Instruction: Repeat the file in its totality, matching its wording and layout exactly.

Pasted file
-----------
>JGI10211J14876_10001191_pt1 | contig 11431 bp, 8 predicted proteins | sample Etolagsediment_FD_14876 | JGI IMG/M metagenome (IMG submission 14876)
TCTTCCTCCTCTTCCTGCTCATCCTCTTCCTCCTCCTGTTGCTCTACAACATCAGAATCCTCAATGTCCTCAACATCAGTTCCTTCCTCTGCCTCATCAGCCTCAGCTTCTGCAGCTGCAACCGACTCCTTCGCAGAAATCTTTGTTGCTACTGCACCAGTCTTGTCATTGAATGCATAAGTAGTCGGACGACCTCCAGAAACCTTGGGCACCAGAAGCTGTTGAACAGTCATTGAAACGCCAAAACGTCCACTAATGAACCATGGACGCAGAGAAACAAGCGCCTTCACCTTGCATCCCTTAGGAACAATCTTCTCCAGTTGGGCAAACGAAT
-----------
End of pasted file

>JGI10211J14876_10001191_pt1 | contig 11431 bp, 8 predicted proteins | sample Etolagsediment_FD_14876 | JGI IMG/M metagenome (IMG submission 14876)
TCTTCCTCCTCTTCCTGCTCATCCTCTTCCTCCTCCTGTTGCTCTACAACATCAGAATCCTCAATGTCCTCAACATCAGTTCCTTCCTCTGCCTCATCAGCCTCAGCTTCTGCAGCTGCAACCGACTCCTTCGCAGAAATCTTTGTTGCTACTGCACCAGTCTTGTCATTGAATGCATAAGTAGTCGGACGACCTCCAGAAACCTTGGGCACCAGAAGCTGTTGAACAGTCATTGAAACGCCAAAACGTCCACTAATGAACCATGGACGCAGAGAAACAAGCGCCTTCACCTTGCATCCCTTAGGAACAATCTTCTCCAGTTGGGCAAACGAAT